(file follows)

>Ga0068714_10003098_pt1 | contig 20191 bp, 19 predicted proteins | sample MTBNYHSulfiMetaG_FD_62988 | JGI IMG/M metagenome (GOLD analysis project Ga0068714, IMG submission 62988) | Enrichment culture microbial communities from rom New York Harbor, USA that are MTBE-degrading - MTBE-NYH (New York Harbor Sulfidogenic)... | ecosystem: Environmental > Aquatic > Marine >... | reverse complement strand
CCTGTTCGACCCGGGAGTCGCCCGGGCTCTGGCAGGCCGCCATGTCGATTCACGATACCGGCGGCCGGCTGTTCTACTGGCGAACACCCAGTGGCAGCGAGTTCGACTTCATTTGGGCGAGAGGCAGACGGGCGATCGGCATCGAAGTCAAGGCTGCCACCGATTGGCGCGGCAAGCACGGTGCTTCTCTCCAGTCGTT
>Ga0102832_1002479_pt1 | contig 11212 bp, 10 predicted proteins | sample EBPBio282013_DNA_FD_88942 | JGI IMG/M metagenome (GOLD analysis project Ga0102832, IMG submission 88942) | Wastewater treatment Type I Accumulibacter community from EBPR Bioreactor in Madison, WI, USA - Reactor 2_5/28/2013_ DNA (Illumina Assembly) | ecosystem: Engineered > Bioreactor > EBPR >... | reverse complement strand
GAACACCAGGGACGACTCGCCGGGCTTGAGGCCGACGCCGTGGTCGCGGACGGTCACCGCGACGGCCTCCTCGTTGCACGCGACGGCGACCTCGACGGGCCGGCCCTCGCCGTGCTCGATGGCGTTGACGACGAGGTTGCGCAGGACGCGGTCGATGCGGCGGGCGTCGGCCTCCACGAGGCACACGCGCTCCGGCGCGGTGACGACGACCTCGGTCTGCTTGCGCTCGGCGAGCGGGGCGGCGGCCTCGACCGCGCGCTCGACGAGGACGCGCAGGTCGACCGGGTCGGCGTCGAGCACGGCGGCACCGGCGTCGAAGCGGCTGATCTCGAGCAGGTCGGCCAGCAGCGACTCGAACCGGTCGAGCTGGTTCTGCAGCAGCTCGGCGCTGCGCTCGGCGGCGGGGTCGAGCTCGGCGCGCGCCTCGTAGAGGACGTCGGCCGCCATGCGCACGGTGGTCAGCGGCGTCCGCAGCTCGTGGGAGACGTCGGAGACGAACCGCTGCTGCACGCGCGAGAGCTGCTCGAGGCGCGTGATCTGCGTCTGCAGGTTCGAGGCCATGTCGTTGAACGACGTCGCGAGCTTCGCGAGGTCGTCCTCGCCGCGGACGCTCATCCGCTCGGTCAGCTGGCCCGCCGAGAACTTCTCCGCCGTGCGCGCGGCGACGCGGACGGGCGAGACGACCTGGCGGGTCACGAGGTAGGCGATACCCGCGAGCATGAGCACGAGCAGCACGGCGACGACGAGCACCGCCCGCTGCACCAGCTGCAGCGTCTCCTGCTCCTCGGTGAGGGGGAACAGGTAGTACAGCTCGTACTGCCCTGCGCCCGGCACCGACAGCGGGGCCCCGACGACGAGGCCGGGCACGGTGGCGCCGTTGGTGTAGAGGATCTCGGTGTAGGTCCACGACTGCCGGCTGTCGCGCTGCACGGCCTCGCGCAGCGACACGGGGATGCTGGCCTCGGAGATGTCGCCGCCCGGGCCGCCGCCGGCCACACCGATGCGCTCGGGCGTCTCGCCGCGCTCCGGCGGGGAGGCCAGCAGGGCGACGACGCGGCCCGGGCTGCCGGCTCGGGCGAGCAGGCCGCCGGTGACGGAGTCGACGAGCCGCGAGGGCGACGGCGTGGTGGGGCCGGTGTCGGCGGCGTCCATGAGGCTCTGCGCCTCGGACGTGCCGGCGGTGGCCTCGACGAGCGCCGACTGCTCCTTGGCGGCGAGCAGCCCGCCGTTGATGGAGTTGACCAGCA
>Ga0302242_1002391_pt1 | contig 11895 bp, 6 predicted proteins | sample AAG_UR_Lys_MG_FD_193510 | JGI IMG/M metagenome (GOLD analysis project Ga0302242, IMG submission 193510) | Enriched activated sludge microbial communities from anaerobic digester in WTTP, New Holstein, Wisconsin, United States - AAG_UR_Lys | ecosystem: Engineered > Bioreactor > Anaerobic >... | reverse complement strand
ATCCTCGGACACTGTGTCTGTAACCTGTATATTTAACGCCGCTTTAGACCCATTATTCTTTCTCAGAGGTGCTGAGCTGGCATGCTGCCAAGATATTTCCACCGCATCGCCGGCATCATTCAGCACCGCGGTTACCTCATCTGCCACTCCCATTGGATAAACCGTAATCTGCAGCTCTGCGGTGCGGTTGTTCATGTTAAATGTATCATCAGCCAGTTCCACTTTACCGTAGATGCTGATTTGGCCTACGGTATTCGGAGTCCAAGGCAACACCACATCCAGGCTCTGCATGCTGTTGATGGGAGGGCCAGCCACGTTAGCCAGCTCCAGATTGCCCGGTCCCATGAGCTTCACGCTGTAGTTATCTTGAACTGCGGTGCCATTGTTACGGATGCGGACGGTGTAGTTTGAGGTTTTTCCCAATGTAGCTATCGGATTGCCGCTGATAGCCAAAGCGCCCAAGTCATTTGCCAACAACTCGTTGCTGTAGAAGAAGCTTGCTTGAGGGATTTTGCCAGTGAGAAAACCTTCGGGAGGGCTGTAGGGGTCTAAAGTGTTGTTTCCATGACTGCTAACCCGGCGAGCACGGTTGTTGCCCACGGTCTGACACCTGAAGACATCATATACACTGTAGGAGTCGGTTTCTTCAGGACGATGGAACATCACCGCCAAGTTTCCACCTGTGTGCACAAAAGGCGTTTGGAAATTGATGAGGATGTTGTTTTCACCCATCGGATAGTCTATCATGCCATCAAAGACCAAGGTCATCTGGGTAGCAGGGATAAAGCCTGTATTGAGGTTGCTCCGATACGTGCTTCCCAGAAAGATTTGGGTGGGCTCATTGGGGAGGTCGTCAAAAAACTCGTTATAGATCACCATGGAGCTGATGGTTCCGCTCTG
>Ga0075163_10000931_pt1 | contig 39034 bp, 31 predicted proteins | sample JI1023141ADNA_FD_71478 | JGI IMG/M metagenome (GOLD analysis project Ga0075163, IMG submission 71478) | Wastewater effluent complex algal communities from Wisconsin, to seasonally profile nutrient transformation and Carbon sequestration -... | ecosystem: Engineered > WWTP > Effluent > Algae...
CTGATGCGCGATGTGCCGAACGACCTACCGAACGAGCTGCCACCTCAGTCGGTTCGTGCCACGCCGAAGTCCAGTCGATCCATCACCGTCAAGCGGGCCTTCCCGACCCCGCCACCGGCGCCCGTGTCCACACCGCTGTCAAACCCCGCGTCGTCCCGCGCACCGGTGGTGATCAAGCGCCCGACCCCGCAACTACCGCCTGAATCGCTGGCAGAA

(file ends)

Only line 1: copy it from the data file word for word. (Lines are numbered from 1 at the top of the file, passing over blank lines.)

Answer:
>Ga0068714_10003098_pt1 | contig 20191 bp, 19 predicted proteins | sample MTBNYHSulfiMetaG_FD_62988 | JGI IMG/M metagenome (GOLD analysis project Ga0068714, IMG submission 62988) | Enrichment culture microbial communities from rom New York Harbor, USA that are MTBE-degrading - MTBE-NYH (New York Harbor Sulfidogenic)... | ecosystem: Environmental > Aquatic > Marine >... | reverse complement strand